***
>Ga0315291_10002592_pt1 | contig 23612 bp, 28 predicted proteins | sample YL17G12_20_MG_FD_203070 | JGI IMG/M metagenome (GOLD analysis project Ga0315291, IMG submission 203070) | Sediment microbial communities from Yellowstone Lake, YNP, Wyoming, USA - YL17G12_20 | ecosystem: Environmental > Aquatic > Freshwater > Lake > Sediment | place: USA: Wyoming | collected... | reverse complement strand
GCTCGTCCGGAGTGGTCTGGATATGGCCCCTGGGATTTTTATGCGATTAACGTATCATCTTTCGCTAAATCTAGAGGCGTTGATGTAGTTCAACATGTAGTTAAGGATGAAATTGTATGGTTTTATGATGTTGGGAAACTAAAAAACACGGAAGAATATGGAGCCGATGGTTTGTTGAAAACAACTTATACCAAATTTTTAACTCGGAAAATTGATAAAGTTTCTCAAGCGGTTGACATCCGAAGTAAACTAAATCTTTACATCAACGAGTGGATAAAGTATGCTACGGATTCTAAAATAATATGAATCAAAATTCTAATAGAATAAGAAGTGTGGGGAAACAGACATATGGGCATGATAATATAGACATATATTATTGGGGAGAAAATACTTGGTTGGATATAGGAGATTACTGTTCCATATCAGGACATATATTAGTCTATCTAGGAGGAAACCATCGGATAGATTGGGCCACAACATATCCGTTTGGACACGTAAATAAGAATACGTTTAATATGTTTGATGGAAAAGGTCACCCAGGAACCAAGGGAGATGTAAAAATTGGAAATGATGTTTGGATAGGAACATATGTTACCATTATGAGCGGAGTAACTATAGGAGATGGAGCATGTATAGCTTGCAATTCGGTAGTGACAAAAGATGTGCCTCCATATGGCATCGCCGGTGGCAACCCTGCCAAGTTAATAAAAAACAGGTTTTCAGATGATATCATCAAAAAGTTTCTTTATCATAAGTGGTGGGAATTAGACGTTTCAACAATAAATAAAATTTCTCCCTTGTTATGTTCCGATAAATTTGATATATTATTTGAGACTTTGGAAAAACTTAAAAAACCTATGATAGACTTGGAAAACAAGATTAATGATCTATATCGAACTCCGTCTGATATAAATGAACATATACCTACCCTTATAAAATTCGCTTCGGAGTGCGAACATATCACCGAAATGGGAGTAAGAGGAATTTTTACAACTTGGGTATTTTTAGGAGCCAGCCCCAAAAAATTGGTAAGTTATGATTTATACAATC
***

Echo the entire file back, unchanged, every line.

>Ga0315291_10002592_pt1 | contig 23612 bp, 28 predicted proteins | sample YL17G12_20_MG_FD_203070 | JGI IMG/M metagenome (GOLD analysis project Ga0315291, IMG submission 203070) | Sediment microbial communities from Yellowstone Lake, YNP, Wyoming, USA - YL17G12_20 | ecosystem: Environmental > Aquatic > Freshwater > Lake > Sediment | place: USA: Wyoming | collected... | reverse complement strand
GCTCGTCCGGAGTGGTCTGGATATGGCCCCTGGGATTTTTATGCGATTAACGTATCATCTTTCGCTAAATCTAGAGGCGTTGATGTAGTTCAACATGTAGTTAAGGATGAAATTGTATGGTTTTATGATGTTGGGAAACTAAAAAACACGGAAGAATATGGAGCCGATGGTTTGTTGAAAACAACTTATACCAAATTTTTAACTCGGAAAATTGATAAAGTTTCTCAAGCGGTTGACATCCGAAGTAAACTAAATCTTTACATCAACGAGTGGATAAAGTATGCTACGGATTCTAAAATAATATGAATCAAAATTCTAATAGAATAAGAAGTGTGGGGAAACAGACATATGGGCATGATAATATAGACATATATTATTGGGGAGAAAATACTTGGTTGGATATAGGAGATTACTGTTCCATATCAGGACATATATTAGTCTATCTAGGAGGAAACCATCGGATAGATTGGGCCACAACATATCCGTTTGGACACGTAAATAAGAATACGTTTAATATGTTTGATGGAAAAGGTCACCCAGGAACCAAGGGAGATGTAAAAATTGGAAATGATGTTTGGATAGGAACATATGTTACCATTATGAGCGGAGTAACTATAGGAGATGGAGCATGTATAGCTTGCAATTCGGTAGTGACAAAAGATGTGCCTCCATATGGCATCGCCGGTGGCAACCCTGCCAAGTTAATAAAAAACAGGTTTTCAGATGATATCATCAAAAAGTTTCTTTATCATAAGTGGTGGGAATTAGACGTTTCAACAATAAATAAAATTTCTCCCTTGTTATGTTCCGATAAATTTGATATATTATTTGAGACTTTGGAAAAACTTAAAAAACCTATGATAGACTTGGAAAACAAGATTAATGATCTATATCGAACTCCGTCTGATATAAATGAACATATACCTACCCTTATAAAATTCGCTTCGGAGTGCGAACATATCACCGAAATGGGAGTAAGAGGAATTTTTACAACTTGGGTATTTTTAGGAGCCAGCCCCAAAAAATTGGTAAGTTATGATTTATACAATC